Tehran exhibits Islamic calligraphy works
Sun Aug 12, 2012 3:49PM
The works, created in Kufic, Thuluth, Riqa, Naskh, Nast’aliq and cursive Nast’aliq styles, are part of the museum’s manuscript collection and date from the 10th century until the Qajar era.The museum is named after one of the most celebrated Persian calligraphers, whose Nasta'liq works have been housed in numerous museums around the world. Mir Emad studied science and calligraphy in his hometown of Qazvin and served in the court of Safavid ruler Shah Abbas. The master calligrapher is buried in the small courtyard of Maqsud Beyk Mosque in the Iranian city of Isfahan. The exhibited artworks were created by renowned Iranian calligraphers such as Mohammad Hashem, Mirza Kouchak, Meshkin Qalam Qazvini, Zeinolabedin Mahallati, Mohammad-Hossein Shirazi, Ahmad Neirizi and Baisonqor Mirza. The exhibition will run until Eid al-Fitr, which marks the end of the holy month of Ramadan.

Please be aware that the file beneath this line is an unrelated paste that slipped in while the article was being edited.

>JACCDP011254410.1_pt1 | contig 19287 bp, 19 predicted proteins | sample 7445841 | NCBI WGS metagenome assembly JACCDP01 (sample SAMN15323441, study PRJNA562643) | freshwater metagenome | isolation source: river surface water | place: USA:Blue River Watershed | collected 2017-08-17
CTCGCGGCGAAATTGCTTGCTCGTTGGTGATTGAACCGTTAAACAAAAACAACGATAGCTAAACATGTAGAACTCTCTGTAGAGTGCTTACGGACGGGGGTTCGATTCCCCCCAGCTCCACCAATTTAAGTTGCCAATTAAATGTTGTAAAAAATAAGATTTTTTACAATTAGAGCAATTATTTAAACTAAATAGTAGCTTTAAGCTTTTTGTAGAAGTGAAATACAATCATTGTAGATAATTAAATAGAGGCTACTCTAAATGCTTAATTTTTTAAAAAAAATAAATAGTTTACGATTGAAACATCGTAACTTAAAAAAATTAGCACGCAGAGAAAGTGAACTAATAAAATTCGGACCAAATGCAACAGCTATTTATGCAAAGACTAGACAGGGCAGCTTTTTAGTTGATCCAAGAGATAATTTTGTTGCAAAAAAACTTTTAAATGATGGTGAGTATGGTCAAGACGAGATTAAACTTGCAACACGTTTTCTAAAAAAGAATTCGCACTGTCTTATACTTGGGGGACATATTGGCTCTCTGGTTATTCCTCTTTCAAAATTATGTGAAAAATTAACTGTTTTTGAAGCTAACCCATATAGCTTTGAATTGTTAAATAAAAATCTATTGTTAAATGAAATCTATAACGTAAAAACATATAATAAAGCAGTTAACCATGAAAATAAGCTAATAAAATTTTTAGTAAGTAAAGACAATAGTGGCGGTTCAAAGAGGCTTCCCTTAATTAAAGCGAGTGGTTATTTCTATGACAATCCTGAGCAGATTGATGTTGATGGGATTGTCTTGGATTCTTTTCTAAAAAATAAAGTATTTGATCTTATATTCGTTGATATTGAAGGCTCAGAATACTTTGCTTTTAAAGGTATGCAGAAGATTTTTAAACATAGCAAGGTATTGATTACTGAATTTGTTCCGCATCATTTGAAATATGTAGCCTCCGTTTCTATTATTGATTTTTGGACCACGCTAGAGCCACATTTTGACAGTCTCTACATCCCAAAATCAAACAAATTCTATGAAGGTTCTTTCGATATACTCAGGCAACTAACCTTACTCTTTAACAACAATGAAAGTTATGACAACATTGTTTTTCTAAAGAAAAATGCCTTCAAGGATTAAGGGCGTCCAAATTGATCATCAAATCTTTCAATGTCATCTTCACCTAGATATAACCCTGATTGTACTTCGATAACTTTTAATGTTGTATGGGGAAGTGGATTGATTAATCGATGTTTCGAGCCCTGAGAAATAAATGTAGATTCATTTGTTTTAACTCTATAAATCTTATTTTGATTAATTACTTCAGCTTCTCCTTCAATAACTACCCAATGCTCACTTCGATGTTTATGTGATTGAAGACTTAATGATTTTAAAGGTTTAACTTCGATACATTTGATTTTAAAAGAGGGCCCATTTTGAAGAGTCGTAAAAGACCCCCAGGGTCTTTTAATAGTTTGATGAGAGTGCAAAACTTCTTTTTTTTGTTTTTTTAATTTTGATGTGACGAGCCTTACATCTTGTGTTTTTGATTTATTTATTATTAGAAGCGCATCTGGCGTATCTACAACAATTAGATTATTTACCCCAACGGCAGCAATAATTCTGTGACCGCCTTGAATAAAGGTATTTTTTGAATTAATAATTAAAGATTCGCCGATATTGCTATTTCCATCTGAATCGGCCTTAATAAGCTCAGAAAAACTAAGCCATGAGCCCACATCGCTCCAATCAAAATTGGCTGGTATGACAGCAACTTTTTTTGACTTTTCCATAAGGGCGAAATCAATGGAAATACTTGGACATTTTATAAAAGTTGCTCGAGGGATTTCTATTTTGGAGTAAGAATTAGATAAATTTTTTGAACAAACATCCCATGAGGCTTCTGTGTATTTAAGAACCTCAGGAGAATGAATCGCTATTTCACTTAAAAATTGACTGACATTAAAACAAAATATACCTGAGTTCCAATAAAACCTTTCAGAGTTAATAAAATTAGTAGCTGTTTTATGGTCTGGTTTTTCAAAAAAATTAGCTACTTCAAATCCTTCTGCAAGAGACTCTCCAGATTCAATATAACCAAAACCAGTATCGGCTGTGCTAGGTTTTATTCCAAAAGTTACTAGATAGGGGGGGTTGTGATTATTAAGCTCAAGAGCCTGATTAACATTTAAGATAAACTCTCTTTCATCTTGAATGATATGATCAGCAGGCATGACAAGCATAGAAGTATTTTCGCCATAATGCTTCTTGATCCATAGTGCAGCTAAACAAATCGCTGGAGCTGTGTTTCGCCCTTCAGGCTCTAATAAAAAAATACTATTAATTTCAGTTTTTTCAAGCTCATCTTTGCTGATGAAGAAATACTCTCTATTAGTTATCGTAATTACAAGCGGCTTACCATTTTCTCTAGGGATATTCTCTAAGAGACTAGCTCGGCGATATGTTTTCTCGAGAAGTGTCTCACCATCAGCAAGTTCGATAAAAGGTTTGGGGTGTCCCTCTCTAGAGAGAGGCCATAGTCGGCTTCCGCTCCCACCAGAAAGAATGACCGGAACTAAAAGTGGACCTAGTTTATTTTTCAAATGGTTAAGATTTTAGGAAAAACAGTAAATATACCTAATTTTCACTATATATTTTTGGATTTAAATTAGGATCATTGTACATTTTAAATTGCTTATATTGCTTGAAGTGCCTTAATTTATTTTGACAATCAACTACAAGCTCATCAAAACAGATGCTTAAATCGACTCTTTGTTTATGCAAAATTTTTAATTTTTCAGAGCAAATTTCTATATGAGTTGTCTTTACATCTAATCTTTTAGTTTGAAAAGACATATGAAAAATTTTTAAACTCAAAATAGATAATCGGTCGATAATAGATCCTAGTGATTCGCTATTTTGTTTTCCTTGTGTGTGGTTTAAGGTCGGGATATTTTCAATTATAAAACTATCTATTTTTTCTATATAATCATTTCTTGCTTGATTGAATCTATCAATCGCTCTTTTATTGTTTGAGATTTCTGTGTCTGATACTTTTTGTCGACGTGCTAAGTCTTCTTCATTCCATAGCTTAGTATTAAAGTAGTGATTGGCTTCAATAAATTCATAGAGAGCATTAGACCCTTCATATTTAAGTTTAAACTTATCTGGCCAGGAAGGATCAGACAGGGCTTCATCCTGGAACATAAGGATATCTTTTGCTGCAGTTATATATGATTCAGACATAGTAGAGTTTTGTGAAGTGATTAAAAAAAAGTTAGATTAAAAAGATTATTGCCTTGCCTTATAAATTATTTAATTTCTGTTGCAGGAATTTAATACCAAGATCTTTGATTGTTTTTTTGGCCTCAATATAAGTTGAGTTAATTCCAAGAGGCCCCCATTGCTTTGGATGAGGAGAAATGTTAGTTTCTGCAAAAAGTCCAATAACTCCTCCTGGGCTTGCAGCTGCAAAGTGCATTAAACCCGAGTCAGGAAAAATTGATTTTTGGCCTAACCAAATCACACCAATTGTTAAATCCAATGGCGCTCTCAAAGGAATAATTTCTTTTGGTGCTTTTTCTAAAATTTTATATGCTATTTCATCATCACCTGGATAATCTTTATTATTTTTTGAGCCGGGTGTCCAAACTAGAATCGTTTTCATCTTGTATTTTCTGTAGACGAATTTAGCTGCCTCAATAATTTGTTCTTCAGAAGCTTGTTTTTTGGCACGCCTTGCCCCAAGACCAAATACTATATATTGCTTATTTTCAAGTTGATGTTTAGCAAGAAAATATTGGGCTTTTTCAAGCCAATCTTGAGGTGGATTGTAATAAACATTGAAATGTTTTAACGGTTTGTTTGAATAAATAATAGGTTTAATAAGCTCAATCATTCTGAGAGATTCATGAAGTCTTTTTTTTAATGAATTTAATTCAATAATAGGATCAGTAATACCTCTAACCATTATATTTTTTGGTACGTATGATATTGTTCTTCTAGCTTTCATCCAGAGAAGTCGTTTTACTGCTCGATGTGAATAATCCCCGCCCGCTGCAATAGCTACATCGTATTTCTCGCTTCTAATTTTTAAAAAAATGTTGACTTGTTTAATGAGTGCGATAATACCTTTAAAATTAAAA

Considered one of the highest Islamic art forms, calligraphy became an indispensable part of Persian society in the beginning of the Islamic era so that it was not only practiced by professional artists but also by royalty and nobility.Nasta'liq is known as the most attractive Persian calligraphy style, broadly used in copying romantic and epic Persian poetry and literary manuscripts, such as the famous edition of Ferdowsi's Shahnameh copied at the Timurid court. Today, Persian calligraphy combines traditional ideals of magnificence with creative pictorial writing and calligraphy is not only used to decorate monuments but also for creating formal letterheads, banner ads, book covers and business logos. TE/TE